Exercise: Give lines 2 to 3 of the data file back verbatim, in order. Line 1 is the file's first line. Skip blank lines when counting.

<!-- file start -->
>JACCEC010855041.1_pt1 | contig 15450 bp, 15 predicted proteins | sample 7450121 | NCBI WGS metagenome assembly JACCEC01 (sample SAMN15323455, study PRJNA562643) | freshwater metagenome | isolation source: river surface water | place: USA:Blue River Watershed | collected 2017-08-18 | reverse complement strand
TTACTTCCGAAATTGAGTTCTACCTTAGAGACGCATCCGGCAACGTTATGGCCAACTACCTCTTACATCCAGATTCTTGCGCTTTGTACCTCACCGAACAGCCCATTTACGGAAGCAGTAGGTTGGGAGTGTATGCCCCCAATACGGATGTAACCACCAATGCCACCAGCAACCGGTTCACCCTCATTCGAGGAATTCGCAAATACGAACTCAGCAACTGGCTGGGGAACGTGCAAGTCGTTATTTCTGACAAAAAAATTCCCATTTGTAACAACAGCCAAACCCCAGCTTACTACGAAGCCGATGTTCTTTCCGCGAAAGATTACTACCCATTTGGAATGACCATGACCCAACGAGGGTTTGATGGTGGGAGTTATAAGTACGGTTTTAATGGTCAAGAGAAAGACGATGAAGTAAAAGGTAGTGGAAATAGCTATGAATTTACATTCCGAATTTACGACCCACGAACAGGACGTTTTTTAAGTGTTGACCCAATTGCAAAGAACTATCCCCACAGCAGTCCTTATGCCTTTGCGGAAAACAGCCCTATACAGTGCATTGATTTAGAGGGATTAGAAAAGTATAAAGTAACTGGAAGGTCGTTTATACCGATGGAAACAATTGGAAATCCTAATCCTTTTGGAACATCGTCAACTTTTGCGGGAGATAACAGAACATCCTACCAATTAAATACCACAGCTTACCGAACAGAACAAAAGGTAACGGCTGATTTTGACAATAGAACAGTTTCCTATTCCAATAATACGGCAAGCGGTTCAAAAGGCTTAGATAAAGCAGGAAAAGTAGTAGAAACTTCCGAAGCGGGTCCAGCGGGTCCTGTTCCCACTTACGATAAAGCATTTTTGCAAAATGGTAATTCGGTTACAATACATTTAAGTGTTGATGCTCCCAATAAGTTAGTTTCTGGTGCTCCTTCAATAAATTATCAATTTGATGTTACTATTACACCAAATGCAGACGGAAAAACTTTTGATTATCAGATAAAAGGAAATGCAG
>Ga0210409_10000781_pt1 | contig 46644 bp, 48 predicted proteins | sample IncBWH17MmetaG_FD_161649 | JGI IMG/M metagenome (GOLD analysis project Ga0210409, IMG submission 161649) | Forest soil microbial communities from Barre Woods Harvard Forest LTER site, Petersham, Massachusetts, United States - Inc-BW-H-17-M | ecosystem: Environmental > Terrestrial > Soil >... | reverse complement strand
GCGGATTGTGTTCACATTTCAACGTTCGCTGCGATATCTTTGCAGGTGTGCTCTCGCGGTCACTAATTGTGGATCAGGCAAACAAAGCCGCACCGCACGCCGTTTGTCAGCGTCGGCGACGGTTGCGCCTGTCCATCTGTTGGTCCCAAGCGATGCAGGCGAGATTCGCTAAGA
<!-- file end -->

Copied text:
TTACTTCCGAAATTGAGTTCTACCTTAGAGACGCATCCGGCAACGTTATGGCCAACTACCTCTTACATCCAGATTCTTGCGCTTTGTACCTCACCGAACAGCCCATTTACGGAAGCAGTAGGTTGGGAGTGTATGCCCCCAATACGGATGTAACCACCAATGCCACCAGCAACCGGTTCACCCTCATTCGAGGAATTCGCAAATACGAACTCAGCAACTGGCTGGGGAACGTGCAAGTCGTTATTTCTGACAAAAAAATTCCCATTTGTAACAACAGCCAAACCCCAGCTTACTACGAAGCCGATGTTCTTTCCGCGAAAGATTACTACCCATTTGGAATGACCATGACCCAACGAGGGTTTGATGGTGGGAGTTATAAGTACGGTTTTAATGGTCAAGAGAAAGACGATGAAGTAAAAGGTAGTGGAAATAGCTATGAATTTACATTCCGAATTTACGACCCACGAACAGGACGTTTTTTAAGTGTTGACCCAATTGCAAAGAACTATCCCCACAGCAGTCCTTATGCCTTTGCGGAAAACAGCCCTATACAGTGCATTGATTTAGAGGGATTAGAAAAGTATAAAGTAACTGGAAGGTCGTTTATACCGATGGAAACAATTGGAAATCCTAATCCTTTTGGAACATCGTCAACTTTTGCGGGAGATAACAGAACATCCTACCAATTAAATACCACAGCTTACCGAACAGAACAAAAGGTAACGGCTGATTTTGACAATAGAACAGTTTCCTATTCCAATAATACGGCAAGCGGTTCAAAAGGCTTAGATAAAGCAGGAAAAGTAGTAGAAACTTCCGAAGCGGGTCCAGCGGGTCCTGTTCCCACTTACGATAAAGCATTTTTGCAAAATGGTAATTCGGTTACAATACATTTAAGTGTTGATGCTCCCAATAAGTTAGTTTCTGGTGCTCCTTCAATAAATTATCAATTTGATGTTACTATTACACCAAATGCAGACGGAAAAACTTTTGATTATCAGATAAAAGGAAATGCAG
>Ga0210409_10000781_pt1 | contig 46644 bp, 48 predicted proteins | sample IncBWH17MmetaG_FD_161649 | JGI IMG/M metagenome (GOLD analysis project Ga0210409, IMG submission 161649) | Forest soil microbial communities from Barre Woods Harvard Forest LTER site, Petersham, Massachusetts, United States - Inc-BW-H-17-M | ecosystem: Environmental > Terrestrial > Soil >... | reverse complement strand